Loeb should be applauded for telling a complicated story. She successfully makes the realtors, architects, and building-craftsmen agents of physical growth. Loeb also uses careful case studies, but moves beyond them to try to tell a wider story.
Entrepreneurial Vernacular: Developers' Subdivisions in the 1920sby Carolyn S. Loeb
Suburban subdivisions of individual family homes are so familiar a part of the American landscape that it is hard to imagine a time when they were not common in the U. S. The shift to large-scale speculative subdivisions is usually attributed to the period after World War II. In Entrepreneurial Vernacular: Developers' Subdivisions in the 1920s, Carolyn S/i>… See more details below
Suburban subdivisions of individual family homes are so familiar a part of the American landscape that it is hard to imagine a time when they were not common in the U. S. The shift to large-scale speculative subdivisions is usually attributed to the period after World War II. In Entrepreneurial Vernacular: Developers' Subdivisions in the 1920s, Carolyn S. Loeb shows that the precedents for this change in single-family home design were the result of concerted efforts by entrepreneurial realtors and other housing professionals during the 1920s. In her discussion of the historical and structural forces that propelled this change, Loeb focuses on three typical speculative subdivisions of the 1920s and on the realtors, architects, and building-craftsmen who designed and constructed them. These examples highlight the "shared set of planning and design concerns" that animated realtors (whom Loeb sees as having played the "key role" in this process) and the network of housing experts with whom they associated. Decentralized and loosely coordinated, this network promoted home ownership through flexible strategies of design, planning, financing, and construction which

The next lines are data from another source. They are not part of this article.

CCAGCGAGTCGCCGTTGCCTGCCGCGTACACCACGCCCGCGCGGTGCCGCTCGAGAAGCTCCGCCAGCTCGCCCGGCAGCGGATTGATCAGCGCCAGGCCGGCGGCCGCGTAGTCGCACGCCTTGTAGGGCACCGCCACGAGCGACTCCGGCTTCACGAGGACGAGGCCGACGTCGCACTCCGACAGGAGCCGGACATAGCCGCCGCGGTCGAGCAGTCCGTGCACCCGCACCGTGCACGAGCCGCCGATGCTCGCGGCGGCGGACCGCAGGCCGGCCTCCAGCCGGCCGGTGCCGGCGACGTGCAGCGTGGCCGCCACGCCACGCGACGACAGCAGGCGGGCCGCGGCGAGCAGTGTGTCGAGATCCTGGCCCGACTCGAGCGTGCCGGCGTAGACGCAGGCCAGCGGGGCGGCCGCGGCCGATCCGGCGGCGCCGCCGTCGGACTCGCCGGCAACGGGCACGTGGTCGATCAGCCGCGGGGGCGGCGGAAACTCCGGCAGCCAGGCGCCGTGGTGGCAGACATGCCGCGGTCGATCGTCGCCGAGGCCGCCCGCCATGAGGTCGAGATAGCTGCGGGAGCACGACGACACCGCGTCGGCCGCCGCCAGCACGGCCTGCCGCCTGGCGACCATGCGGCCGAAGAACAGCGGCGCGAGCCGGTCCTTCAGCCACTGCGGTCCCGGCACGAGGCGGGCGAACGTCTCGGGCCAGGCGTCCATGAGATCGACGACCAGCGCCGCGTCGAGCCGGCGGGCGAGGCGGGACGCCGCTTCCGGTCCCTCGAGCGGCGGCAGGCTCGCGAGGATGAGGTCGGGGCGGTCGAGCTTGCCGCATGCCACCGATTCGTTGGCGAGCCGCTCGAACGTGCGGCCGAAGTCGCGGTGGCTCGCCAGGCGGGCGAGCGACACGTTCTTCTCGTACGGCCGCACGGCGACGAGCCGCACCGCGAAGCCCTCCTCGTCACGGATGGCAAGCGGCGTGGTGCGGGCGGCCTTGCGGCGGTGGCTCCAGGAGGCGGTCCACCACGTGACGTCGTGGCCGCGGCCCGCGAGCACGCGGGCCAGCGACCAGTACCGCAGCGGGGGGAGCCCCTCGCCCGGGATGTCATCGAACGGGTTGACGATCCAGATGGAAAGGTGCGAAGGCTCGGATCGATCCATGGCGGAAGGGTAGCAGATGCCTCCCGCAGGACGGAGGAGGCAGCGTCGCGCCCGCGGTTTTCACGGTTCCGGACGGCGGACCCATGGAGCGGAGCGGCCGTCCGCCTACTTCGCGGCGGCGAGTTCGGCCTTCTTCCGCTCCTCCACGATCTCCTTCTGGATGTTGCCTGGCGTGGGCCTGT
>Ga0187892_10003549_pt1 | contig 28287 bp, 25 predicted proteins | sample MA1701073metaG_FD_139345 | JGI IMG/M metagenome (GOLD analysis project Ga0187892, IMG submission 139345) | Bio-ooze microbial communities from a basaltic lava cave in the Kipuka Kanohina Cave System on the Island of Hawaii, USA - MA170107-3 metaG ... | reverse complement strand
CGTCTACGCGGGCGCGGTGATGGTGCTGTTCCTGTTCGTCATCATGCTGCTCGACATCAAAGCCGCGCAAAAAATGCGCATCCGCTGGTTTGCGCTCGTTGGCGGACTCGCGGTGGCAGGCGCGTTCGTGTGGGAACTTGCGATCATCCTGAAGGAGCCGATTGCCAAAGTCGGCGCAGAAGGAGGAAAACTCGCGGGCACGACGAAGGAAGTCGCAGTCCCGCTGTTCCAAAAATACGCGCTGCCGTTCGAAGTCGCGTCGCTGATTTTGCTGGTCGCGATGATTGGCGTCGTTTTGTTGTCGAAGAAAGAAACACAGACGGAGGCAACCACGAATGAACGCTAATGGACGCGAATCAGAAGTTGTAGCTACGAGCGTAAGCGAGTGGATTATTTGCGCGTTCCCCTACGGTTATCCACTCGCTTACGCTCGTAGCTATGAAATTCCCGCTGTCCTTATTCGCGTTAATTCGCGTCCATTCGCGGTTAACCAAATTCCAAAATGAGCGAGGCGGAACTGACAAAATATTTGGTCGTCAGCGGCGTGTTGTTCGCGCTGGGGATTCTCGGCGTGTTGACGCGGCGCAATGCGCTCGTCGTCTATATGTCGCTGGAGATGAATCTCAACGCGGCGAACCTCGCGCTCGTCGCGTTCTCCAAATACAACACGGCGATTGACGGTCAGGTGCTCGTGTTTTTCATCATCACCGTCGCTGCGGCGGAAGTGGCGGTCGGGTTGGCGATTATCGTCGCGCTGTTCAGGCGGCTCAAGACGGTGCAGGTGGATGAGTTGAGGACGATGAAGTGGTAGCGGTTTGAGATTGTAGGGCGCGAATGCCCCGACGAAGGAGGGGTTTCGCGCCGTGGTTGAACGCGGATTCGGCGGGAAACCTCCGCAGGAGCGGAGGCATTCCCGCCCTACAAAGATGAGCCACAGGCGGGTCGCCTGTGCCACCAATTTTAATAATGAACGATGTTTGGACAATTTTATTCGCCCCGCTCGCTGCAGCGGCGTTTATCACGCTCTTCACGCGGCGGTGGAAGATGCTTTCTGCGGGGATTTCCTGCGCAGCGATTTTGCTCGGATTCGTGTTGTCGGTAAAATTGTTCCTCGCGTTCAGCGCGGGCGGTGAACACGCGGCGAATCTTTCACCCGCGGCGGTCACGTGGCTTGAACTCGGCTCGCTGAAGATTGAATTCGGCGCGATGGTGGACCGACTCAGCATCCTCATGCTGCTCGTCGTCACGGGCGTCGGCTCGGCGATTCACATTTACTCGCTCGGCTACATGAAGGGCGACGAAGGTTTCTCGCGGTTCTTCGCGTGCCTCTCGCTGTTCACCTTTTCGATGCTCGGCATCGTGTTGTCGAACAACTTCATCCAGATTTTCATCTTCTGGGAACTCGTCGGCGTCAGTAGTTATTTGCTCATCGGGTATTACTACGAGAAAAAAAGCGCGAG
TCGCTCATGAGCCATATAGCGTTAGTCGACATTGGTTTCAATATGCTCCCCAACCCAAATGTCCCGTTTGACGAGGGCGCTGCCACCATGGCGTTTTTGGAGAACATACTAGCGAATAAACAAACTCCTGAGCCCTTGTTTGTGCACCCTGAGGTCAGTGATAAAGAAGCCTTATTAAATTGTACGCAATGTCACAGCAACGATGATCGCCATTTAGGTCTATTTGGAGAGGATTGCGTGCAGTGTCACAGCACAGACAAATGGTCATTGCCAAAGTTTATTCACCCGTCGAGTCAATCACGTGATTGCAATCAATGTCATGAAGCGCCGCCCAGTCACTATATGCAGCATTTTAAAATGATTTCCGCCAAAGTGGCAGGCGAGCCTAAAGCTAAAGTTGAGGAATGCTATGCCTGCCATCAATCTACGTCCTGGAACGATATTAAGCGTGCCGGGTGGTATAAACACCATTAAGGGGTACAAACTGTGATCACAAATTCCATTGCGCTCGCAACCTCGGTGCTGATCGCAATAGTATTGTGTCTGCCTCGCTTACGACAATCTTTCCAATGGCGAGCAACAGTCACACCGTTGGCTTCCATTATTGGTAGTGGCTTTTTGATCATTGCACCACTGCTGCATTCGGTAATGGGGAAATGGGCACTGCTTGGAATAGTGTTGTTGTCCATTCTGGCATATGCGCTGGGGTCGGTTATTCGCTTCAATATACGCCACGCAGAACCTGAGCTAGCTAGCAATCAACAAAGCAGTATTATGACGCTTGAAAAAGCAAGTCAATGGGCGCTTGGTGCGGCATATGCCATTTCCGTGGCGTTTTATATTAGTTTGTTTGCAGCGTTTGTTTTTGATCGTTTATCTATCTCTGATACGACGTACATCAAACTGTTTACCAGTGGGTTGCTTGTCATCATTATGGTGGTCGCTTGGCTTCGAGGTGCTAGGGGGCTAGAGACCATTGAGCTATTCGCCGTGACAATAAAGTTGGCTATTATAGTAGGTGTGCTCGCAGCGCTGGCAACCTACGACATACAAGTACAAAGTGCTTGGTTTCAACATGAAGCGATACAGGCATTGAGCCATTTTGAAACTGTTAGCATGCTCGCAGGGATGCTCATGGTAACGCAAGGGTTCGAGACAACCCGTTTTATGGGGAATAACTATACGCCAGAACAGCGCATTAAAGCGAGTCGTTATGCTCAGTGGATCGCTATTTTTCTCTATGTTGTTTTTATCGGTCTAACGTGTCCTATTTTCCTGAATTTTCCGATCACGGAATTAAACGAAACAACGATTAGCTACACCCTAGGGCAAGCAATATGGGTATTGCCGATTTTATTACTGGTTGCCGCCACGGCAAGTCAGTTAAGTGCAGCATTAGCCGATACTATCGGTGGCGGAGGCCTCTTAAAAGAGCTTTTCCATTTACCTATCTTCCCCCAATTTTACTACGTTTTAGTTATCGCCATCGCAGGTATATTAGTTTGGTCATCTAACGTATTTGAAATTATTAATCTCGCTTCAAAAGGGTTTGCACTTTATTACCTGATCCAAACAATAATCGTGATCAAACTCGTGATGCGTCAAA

the author describes as a new and "entrepreneurial" vernacular.
Johns Hopkins University Press
Loeb's useful concept of entrepreneurial vernacular may encourage scholars to pay more attention to the builders and tradesmen whose activities were important in themselves and also constitute an important arena in which the histories of business, labor, and cities intersect.
Loeb's book helps us understand the roots of a significant trend in American housing after World War II... It is well organized and well written.
Entrepreneurial Vernacular is certainly the best and most comprehensive book I have read about the design and development of the modern, large-scale housing subdivision.
Ann Durkin Keating
Thomas C. Hubka
What People are saying about this
A solid contribution to our understanding of how the suburban tract house came to dominate American housing in the twentieth century.
Meet the Author
Carolyn S. Loeb is an associate professor of art history at Central Michigan University and a contributor to The Encyclopedia of Urban America.
Johns Hopkins University Press
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